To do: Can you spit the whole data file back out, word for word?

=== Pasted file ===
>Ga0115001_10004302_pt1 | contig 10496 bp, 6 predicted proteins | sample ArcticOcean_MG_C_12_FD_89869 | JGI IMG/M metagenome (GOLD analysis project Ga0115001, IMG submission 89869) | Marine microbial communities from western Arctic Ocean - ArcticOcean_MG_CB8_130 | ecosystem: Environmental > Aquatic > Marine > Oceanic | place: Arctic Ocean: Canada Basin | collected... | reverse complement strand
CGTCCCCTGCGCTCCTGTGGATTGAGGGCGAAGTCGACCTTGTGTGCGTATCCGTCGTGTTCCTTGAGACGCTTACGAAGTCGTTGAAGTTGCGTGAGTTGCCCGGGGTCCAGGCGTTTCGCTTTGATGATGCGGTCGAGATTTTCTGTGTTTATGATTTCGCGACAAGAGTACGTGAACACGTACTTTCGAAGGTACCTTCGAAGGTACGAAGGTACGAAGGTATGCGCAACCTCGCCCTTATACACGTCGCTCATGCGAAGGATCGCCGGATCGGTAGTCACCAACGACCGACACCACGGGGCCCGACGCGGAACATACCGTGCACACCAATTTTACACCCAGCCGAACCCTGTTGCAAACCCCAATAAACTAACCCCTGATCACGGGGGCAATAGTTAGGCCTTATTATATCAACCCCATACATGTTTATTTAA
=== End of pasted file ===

>Ga0115001_10004302_pt1 | contig 10496 bp, 6 predicted proteins | sample ArcticOcean_MG_C_12_FD_89869 | JGI IMG/M metagenome (GOLD analysis project Ga0115001, IMG submission 89869) | Marine microbial communities from western Arctic Ocean - ArcticOcean_MG_CB8_130 | ecosystem: Environmental > Aquatic > Marine > Oceanic | place: Arctic Ocean: Canada Basin | collected... | reverse complement strand
CGTCCCCTGCGCTCCTGTGGATTGAGGGCGAAGTCGACCTTGTGTGCGTATCCGTCGTGTTCCTTGAGACGCTTACGAAGTCGTTGAAGTTGCGTGAGTTGCCCGGGGTCCAGGCGTTTCGCTTTGATGATGCGGTCGAGATTTTCTGTGTTTATGATTTCGCGACAAGAGTACGTGAACACGTACTTTCGAAGGTACCTTCGAAGGTACGAAGGTACGAAGGTATGCGCAACCTCGCCCTTATACACGTCGCTCATGCGAAGGATCGCCGGATCGGTAGTCACCAACGACCGACACCACGGGGCCCGACGCGGAACATACCGTGCACACCAATTTTACACCCAGCCGAACCCTGTTGCAAACCCCAATAAACTAACCCCTGATCACGGGGGCAATAGTTAGGCCTTATTATATCAACCCCATACATGTTTATTTAA